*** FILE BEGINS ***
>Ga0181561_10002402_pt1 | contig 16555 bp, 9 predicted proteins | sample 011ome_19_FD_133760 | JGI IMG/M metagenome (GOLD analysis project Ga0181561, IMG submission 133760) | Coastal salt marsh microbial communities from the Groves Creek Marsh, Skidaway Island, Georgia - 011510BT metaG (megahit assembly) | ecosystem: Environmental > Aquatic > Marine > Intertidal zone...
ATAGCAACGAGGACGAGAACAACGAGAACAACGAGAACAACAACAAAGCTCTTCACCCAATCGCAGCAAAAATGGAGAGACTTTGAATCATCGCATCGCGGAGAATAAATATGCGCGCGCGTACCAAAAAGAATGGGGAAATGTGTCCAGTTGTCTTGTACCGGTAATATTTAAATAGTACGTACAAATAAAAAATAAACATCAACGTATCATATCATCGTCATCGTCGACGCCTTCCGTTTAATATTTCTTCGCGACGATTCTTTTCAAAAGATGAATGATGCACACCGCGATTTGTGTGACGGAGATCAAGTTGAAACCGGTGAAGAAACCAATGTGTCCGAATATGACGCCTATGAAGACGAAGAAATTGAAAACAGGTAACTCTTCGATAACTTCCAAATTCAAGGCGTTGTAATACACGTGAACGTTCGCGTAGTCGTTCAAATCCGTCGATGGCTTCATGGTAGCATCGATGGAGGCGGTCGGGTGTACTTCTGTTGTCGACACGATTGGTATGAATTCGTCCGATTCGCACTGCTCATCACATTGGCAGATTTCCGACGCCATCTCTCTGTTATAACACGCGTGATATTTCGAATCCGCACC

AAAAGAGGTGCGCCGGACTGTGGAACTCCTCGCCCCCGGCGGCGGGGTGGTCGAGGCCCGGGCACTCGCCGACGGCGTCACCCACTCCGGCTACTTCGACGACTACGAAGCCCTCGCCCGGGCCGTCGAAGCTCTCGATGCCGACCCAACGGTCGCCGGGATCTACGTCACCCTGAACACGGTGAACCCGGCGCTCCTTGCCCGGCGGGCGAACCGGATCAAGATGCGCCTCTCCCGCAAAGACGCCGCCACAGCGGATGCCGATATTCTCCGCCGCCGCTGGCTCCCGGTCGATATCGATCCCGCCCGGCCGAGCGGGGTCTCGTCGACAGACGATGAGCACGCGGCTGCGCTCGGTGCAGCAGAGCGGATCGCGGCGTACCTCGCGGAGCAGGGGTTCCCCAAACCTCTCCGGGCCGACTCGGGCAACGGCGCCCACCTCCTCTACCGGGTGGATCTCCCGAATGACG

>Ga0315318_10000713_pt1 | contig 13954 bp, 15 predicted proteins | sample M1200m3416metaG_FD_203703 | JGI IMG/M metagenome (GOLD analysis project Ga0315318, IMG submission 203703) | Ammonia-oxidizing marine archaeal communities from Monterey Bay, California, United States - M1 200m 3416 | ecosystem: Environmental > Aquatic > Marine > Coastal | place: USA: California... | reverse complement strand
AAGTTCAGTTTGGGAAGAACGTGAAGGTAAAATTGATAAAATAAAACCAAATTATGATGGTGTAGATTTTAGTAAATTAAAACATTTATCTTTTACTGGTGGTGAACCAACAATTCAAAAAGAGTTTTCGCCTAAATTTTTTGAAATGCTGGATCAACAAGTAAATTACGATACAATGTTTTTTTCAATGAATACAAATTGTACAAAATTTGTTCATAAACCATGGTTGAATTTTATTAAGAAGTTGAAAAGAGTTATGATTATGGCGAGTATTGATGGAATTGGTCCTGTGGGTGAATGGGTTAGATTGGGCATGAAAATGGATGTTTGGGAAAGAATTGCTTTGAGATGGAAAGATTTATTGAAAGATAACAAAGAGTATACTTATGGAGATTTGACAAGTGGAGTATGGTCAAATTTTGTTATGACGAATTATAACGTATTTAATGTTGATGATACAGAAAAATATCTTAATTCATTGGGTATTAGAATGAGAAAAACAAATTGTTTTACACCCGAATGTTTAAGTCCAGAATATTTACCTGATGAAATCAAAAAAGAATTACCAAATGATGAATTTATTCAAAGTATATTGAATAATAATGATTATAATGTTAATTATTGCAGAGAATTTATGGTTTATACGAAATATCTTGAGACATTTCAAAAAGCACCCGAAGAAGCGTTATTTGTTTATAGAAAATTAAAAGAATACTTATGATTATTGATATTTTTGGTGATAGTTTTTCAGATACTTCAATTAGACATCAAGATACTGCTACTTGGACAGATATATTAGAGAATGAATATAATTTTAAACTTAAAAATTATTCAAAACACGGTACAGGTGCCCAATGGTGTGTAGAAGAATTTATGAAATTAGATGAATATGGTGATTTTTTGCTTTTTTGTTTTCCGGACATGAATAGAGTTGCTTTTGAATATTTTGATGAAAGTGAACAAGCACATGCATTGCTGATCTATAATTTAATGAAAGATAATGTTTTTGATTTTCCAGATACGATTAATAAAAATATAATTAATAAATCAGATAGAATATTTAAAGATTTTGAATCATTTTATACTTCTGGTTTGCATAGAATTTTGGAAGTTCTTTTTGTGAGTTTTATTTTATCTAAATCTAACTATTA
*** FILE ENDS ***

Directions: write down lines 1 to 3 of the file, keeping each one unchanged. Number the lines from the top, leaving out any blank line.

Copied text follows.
>Ga0181561_10002402_pt1 | contig 16555 bp, 9 predicted proteins | sample 011ome_19_FD_133760 | JGI IMG/M metagenome (GOLD analysis project Ga0181561, IMG submission 133760) | Coastal salt marsh microbial communities from the Groves Creek Marsh, Skidaway Island, Georgia - 011510BT metaG (megahit assembly) | ecosystem: Environmental > Aquatic > Marine > Intertidal zone...
ATAGCAACGAGGACGAGAACAACGAGAACAACGAGAACAACAACAAAGCTCTTCACCCAATCGCAGCAAAAATGGAGAGACTTTGAATCATCGCATCGCGGAGAATAAATATGCGCGCGCGTACCAAAAAGAATGGGGAAATGTGTCCAGTTGTCTTGTACCGGTAATATTTAAATAGTACGTACAAATAAAAAATAAACATCAACGTATCATATCATCGTCATCGTCGACGCCTTCCGTTTAATATTTCTTCGCGACGATTCTTTTCAAAAGATGAATGATGCACACCGCGATTTGTGTGACGGAGATCAAGTTGAAACCGGTGAAGAAACCAATGTGTCCGAATATGACGCCTATGAAGACGAAGAAATTGAAAACAGGTAACTCTTCGATAACTTCCAAATTCAAGGCGTTGTAATACACGTGAACGTTCGCGTAGTCGTTCAAATCCGTCGATGGCTTCATGGTAGCATCGATGGAGGCGGTCGGGTGTACTTCTGTTGTCGACACGATTGGTATGAATTCGTCCGATTCGCACTGCTCATCACATTGGCAGATTTCCGACGCCATCTCTCTGTTATAACACGCGTGATATTTCGAATCCGCACC

AAAAGAGGTGCGCCGGACTGTGGAACTCCTCGCCCCCGGCGGCGGGGTGGTCGAGGCCCGGGCACTCGCCGACGGCGTCACCCACTCCGGCTACTTCGACGACTACGAAGCCCTCGCCCGGGCCGTCGAAGCTCTCGATGCCGACCCAACGGTCGCCGGGATCTACGTCACCCTGAACACGGTGAACCCGGCGCTCCTTGCCCGGCGGGCGAACCGGATCAAGATGCGCCTCTCCCGCAAAGACGCCGCCACAGCGGATGCCGATATTCTCCGCCGCCGCTGGCTCCCGGTCGATATCGATCCCGCCCGGCCGAGCGGGGTCTCGTCGACAGACGATGAGCACGCGGCTGCGCTCGGTGCAGCAGAGCGGATCGCGGCGTACCTCGCGGAGCAGGGGTTCCCCAAACCTCTCCGGGCCGACTCGGGCAACGGCGCCCACCTCCTCTACCGGGTGGATCTCCCGAATGACG